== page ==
Also, the degree of hBD-2 induction was quantitatively screened by real-time PCR. Consistent with the results of RT-PCR, DEP concentrations of 10 and 100 μg/ml increased the expression of hBD-2 mRNA by about 60- and 50-fold, respectively, in IL-1β-stimulated cells, whereas they did not at all in cells exposed to DEP alone (Figure 2(C)). Actually, a DEP dose of 200 μg/ml showed cell viability decreased to 62 and 85% in experiments using cytotoxicity assay and LDH release, respectively (data not shown), which may have contributed to a low expression level of hBD-2. These results indicate that DEP exposure increases IL-1β-induced hBD-2 expression at the transcriptional level in A549 cells.
DEP increased IL-1β-induced IL-8 expression in lung epithelial cells
In the innate immune response, epithelial cells generate various immune effectors such as cytokines, chemokines, and nitric oxide, as well as antimicrobial peptides. Among cytokines, IL-8 is a pivotal inflammatory cytokine, which is involved in allergic inflammatory disorders such as asthma and has biological activities on eosinophils, the predominant cells in bronchial asthma, and neutrophils . In this study, we examined the expression of IL-8 as an indicator to investigate the cellular inflammatory responses.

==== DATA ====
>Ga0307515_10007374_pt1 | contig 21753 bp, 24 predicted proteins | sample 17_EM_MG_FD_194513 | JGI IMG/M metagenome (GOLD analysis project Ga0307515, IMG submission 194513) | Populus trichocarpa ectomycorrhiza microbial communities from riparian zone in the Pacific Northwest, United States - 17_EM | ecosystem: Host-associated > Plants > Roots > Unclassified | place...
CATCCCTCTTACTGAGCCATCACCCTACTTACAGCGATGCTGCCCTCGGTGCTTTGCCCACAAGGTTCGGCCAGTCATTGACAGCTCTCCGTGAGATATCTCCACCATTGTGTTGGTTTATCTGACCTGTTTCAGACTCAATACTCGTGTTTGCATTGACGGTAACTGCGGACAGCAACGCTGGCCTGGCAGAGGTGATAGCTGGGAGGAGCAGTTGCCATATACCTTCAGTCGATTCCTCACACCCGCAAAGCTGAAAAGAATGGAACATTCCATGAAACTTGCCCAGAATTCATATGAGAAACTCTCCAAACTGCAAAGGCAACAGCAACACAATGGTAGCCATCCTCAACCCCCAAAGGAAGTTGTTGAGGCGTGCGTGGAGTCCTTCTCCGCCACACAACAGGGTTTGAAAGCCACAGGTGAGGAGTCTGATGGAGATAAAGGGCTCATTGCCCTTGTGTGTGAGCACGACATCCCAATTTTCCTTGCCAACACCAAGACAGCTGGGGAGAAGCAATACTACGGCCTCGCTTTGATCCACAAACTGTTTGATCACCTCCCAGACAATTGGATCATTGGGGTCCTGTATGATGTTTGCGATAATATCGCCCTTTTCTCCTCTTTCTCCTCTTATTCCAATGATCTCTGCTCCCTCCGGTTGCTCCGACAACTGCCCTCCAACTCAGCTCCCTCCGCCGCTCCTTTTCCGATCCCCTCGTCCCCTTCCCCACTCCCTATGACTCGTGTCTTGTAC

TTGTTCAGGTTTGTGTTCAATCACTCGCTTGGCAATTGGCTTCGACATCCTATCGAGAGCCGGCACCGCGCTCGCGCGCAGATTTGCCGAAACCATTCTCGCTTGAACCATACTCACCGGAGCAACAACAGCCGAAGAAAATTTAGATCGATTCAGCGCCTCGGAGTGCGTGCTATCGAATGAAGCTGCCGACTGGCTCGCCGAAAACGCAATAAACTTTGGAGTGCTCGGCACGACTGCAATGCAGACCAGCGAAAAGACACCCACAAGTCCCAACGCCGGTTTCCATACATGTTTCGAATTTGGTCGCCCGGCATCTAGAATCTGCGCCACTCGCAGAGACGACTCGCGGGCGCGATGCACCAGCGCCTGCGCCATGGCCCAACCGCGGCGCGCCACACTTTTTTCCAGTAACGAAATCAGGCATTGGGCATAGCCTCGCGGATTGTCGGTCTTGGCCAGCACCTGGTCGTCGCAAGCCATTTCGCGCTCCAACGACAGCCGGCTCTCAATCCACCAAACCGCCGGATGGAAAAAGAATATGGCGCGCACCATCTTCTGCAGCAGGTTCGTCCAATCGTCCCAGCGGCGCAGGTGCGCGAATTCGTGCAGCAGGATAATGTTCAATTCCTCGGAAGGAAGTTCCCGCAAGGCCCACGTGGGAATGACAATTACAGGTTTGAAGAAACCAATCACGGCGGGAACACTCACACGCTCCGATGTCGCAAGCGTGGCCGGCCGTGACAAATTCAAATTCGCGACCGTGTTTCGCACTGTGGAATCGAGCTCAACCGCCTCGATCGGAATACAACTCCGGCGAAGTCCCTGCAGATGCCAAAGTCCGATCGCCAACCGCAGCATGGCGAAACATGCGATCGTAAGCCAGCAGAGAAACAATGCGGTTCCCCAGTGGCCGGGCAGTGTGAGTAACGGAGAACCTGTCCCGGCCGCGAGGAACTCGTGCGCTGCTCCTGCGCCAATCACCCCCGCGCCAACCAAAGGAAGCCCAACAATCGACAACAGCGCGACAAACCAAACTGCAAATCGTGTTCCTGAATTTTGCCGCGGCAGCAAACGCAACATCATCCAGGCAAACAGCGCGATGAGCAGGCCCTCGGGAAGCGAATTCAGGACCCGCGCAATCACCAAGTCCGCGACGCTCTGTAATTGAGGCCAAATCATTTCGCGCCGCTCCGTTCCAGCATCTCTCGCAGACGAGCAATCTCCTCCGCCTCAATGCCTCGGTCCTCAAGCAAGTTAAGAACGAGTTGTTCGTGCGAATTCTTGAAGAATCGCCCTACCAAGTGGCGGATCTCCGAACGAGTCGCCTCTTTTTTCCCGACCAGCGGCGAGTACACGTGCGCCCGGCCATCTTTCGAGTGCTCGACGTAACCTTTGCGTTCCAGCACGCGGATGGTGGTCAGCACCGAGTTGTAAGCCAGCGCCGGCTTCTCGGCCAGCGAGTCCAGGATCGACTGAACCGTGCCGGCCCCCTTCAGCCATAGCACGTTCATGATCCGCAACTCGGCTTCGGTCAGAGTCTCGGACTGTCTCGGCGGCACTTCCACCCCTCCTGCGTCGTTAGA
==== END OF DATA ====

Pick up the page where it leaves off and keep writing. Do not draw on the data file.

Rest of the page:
As shown in Figure 3, DEP dose-dependently increased the expression level of endogenous IL-8 mRNA in IL-1β-stimulated cells, whereas DEP exposure alone showed almost no induction (Figure 3(A)). This was consistent with the results obtained in real-time PCR analysis (Figure 3(B)). However, compared to IL-1β-pretreatment control, DEP treatment did not induce any increase of IL-8 protein in culture media (data not shown). A similar discrepancy between mRNA expression and its protein secretion has been reported in other studies that detected the level of cytokines in the supernatant of cultured cells by ELISA method [23, 26, 27]. The authors postulated that these differences were caused by either the lack of the protease to cleave the immature form into the mature cytokine in the in vitro environment, or the intracellular storage or binding to the cell surface of cytokine. Taken together, these results indicated that DEP increase the expression of IL-8 at a transcriptional level in IL-1β-stimulated A549 cells, although the level of protein release was not correlated with that of mRNA expression.